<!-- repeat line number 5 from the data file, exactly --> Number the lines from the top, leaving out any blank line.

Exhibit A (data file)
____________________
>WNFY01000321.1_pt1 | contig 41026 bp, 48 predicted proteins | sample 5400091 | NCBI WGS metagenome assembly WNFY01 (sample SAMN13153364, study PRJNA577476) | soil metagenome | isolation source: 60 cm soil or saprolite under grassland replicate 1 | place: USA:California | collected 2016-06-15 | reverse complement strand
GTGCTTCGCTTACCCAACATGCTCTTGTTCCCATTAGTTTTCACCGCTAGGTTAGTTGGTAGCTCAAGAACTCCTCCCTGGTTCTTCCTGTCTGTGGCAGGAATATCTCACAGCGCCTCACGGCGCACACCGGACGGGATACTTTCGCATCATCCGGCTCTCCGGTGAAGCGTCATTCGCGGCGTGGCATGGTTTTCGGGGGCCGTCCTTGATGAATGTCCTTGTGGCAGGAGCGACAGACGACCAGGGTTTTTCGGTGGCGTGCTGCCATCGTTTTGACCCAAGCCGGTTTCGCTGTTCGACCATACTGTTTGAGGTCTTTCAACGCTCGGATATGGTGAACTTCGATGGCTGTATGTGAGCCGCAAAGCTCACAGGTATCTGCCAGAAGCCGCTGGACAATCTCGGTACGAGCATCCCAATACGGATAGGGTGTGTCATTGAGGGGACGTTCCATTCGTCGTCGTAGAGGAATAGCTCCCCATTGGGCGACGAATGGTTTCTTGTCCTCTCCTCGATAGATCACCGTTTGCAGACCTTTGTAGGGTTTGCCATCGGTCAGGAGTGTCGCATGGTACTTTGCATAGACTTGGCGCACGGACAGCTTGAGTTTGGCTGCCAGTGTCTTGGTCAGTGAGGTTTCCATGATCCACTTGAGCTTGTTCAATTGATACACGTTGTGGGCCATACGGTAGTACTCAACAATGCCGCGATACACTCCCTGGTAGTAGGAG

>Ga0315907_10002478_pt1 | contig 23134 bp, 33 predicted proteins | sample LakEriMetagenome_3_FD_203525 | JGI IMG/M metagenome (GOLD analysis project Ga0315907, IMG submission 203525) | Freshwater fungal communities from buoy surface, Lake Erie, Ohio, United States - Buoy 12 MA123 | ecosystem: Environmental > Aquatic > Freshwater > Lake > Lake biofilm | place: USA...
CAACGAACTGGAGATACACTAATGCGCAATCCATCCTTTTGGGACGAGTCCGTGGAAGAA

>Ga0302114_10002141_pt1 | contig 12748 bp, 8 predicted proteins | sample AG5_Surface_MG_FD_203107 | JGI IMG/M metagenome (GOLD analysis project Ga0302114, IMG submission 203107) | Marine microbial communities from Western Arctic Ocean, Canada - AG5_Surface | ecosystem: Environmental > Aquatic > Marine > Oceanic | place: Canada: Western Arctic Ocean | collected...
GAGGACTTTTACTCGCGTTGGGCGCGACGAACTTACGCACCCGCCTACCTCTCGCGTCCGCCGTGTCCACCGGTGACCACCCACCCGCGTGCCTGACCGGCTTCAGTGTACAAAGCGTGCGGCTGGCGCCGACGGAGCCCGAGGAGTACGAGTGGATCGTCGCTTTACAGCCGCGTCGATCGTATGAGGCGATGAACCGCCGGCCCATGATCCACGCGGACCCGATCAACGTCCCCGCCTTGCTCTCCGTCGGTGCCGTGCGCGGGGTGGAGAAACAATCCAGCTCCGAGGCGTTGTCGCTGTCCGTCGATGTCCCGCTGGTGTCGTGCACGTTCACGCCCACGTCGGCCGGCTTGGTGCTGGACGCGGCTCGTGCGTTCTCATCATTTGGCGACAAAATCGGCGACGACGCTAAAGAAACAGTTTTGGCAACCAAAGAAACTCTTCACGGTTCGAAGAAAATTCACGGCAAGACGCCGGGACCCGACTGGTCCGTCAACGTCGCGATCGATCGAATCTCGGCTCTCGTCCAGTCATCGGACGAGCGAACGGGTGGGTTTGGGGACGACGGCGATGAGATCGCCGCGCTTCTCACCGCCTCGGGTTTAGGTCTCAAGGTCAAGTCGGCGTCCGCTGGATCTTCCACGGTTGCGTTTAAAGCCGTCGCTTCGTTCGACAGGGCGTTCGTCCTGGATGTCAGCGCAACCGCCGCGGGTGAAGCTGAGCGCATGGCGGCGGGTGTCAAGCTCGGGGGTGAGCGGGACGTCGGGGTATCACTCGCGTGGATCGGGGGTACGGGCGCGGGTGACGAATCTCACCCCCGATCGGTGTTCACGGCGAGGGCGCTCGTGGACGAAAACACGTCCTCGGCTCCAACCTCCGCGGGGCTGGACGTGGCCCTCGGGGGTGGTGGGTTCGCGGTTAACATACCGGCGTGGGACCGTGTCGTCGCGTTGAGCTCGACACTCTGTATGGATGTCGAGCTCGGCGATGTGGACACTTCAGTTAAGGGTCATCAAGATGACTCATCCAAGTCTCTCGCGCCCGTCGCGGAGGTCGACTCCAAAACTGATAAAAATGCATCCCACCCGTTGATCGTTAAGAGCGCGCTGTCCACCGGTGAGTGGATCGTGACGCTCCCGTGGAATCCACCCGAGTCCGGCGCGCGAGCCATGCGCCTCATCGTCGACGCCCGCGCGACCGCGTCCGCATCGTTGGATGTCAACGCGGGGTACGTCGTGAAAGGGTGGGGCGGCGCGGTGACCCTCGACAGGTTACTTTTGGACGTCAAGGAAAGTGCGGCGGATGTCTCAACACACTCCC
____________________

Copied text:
>Ga0302114_10002141_pt1 | contig 12748 bp, 8 predicted proteins | sample AG5_Surface_MG_FD_203107 | JGI IMG/M metagenome (GOLD analysis project Ga0302114, IMG submission 203107) | Marine microbial communities from Western Arctic Ocean, Canada - AG5_Surface | ecosystem: Environmental > Aquatic > Marine > Oceanic | place: Canada: Western Arctic Ocean | collected...